“This is an odd-shaped lot tucked into a neighborhood,” Carr conceded. “There is already a single-family house on it, and it’s still not developed.”
Jackson said Del-Corp would be willing to place a “double layer” of mixed landscaping around the site to create a buffer between the facility and its residential neighbors, but several of those residents raised concerns over the prospect of what is now an open area being developed with storage buildings.
“Is there going to be a guard, 24 hours?” asked Huppert Drive resident Amelia Bruszewski. “The lighting won’t be behind the buildings so there will be opportunities for people to do nasty things, urinate, or hide. Crime is a very big problem everywhere and more is coming in.”
Jackson replied that security cameras would be set up, but there would not be a 24-hour guard present. He was unsure of the exact style of entrance gate and fencing that would secure the property, though he pledged to discuss the matter with his client in time for the next hearing, scheduled for April 5.
Other neighbors, as well as officials, were worried about what types of activities would take place at the site and how they would be regulated. While the facility would be approved merely for storage, a major sticking point could be the presence of commercial tenants using the garages as workshops.
“The garage where I go now, 50 percent of those doors are open, there are radial saws running – the works,” said Board Chairman David Chadwick. “Would you prohibit that?”
“This is a mini self-storage unit that would have multiple uses we would have no control over,” said Township Planner Tara Paxton, in response to Chadwick’s question. “So if a carpenter wanted to come in and build something for their own personal use, that would be permitted, but what you’re describing would not.”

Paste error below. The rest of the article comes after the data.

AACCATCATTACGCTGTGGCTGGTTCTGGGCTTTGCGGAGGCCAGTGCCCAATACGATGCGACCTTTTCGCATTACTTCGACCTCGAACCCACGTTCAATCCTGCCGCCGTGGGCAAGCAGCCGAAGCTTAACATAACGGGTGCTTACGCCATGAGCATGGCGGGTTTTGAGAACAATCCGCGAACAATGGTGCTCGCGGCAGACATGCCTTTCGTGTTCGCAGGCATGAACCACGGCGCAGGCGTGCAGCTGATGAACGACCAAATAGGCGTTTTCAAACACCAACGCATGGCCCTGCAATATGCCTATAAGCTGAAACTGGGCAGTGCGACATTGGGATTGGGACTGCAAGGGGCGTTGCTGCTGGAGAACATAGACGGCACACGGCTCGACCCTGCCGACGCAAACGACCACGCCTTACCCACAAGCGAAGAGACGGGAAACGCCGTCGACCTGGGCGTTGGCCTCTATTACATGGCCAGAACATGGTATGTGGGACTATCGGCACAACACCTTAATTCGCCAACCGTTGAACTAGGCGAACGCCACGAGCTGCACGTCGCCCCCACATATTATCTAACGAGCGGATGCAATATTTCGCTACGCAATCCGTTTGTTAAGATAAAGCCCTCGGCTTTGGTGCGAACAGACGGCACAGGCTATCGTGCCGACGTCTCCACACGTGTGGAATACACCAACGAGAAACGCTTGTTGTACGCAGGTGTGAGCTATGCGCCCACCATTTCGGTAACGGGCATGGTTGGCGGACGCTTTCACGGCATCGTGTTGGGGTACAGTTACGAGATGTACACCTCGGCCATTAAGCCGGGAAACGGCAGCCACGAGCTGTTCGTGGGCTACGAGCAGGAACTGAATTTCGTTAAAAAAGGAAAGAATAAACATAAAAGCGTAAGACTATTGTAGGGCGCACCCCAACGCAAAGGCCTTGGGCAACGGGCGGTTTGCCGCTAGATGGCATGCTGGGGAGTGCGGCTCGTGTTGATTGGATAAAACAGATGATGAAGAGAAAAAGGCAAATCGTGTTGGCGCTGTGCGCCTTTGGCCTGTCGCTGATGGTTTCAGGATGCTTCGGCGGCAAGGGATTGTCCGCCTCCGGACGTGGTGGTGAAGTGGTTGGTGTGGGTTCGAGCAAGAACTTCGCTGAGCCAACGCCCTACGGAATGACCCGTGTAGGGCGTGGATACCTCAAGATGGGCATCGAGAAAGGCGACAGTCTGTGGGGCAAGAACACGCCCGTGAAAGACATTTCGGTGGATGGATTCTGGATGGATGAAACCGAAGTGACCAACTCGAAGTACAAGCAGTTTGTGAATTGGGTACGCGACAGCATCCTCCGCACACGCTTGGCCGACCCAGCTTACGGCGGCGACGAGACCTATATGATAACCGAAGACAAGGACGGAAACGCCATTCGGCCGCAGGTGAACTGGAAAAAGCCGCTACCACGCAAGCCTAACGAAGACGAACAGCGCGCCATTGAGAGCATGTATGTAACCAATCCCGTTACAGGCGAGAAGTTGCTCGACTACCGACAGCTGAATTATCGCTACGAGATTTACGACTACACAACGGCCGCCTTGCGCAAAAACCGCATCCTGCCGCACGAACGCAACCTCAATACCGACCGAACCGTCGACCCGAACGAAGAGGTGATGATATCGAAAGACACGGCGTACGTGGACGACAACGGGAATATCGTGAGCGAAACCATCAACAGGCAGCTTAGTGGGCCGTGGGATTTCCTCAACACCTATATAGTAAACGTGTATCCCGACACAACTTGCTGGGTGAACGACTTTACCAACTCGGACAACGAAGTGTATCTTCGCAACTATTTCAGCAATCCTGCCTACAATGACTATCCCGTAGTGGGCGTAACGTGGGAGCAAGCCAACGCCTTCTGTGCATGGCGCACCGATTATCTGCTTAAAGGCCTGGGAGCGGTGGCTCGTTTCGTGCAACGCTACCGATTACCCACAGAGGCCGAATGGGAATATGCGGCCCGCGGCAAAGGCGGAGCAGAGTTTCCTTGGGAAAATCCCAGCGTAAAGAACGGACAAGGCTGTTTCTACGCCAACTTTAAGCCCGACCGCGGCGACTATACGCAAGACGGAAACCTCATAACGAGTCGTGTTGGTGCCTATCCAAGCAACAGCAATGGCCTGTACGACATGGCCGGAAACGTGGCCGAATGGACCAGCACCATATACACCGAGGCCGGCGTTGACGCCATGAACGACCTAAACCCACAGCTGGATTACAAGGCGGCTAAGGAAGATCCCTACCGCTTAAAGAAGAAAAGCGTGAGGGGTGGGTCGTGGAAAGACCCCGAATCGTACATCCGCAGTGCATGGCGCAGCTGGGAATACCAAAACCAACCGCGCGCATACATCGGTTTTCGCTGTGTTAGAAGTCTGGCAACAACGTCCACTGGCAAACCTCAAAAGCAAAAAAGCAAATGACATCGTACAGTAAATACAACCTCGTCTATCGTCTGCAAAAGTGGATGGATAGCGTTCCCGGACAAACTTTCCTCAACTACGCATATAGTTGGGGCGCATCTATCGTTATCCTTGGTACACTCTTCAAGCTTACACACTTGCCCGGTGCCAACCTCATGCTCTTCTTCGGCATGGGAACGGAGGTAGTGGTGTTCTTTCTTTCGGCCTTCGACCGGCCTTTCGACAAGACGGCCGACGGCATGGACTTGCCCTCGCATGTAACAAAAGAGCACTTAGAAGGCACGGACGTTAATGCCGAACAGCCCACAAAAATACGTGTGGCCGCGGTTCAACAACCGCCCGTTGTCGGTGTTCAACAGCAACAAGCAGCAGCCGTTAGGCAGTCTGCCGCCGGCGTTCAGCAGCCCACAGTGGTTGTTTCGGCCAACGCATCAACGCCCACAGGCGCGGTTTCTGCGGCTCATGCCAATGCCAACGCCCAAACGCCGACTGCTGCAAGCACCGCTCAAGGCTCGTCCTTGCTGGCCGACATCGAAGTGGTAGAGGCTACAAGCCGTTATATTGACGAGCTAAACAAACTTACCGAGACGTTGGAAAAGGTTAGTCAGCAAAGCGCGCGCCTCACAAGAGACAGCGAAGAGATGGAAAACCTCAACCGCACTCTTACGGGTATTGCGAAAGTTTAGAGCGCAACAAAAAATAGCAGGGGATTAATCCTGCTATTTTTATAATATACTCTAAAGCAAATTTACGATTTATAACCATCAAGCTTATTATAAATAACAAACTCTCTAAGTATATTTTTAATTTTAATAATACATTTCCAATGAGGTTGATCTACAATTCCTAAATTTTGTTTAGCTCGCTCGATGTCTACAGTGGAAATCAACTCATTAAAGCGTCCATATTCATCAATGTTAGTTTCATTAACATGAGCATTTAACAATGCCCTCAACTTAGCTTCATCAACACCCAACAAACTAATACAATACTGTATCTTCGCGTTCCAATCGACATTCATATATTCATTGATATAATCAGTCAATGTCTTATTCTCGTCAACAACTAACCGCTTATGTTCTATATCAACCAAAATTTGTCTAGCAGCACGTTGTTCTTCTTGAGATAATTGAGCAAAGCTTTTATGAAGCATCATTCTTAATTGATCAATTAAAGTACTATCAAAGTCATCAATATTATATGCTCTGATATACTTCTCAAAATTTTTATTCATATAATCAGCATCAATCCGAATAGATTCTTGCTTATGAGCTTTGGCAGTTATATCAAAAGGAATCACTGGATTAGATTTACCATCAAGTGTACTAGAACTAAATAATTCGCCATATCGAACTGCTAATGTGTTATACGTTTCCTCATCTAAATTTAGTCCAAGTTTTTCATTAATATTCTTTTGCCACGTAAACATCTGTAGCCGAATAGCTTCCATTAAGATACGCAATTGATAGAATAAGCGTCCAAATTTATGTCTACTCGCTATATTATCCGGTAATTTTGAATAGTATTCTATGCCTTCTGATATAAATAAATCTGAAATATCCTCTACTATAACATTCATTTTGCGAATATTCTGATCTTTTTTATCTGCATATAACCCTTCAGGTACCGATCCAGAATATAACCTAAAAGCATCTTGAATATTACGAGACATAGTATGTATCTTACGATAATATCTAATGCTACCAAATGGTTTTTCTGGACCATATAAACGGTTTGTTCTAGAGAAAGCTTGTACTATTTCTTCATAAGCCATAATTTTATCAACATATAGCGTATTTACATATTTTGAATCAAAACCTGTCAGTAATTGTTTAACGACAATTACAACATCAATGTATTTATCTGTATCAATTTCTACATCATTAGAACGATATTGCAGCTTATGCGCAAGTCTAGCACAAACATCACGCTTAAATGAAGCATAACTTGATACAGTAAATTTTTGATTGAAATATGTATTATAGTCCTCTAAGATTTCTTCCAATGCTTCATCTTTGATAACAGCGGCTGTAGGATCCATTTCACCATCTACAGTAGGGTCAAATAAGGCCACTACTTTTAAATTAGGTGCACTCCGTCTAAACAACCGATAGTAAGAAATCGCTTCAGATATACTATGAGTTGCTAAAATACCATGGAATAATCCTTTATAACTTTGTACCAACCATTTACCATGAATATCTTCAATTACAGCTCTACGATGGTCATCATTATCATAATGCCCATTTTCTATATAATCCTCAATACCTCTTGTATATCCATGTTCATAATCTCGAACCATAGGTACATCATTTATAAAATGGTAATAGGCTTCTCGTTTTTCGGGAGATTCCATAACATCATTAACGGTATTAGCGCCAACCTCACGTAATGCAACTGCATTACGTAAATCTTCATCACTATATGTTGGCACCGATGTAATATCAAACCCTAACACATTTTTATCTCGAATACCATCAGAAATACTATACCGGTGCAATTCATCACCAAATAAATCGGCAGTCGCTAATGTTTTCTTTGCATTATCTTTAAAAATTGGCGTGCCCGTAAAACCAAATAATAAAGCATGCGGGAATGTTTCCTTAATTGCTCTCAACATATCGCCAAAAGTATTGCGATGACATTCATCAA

Jackson said his client would include language in a leasing agreement that would bar the use of the facility for anything other than storage, however it was unclear how the matter would be policed.
Bruszewski, for her part, suggested that if the development was to be approved, the property owner should agree to build a “sound-absorbing” fence made out of concrete in order to insulate the facility. Still, she questioned whether a fence could keep homeless people – or simply troublemakers – from accessing the property.
“There will be fencing,” said Jackson. “I don’t know what to say about homeless people going back there. There will be security cameras and there will be gates, like any other commercial premises.”
Jackson said the property owner would not allow access to the facility on a 24-hour basis and would prefer to operate during more traditional business hours, though the hours were not explicitly specified. He also said a person would be on hand at the office during the day, and that there would be no lights on the back of the buildings facing the residents. The entirety of the property would be fenced-in, he added.
Additional testimony will be heard at the April 5 meeting, which is scheduled to begin at 7 p.m. at the township municipal complex. Chadwick requested clarification and a response to several of the questions raised Wednesday night.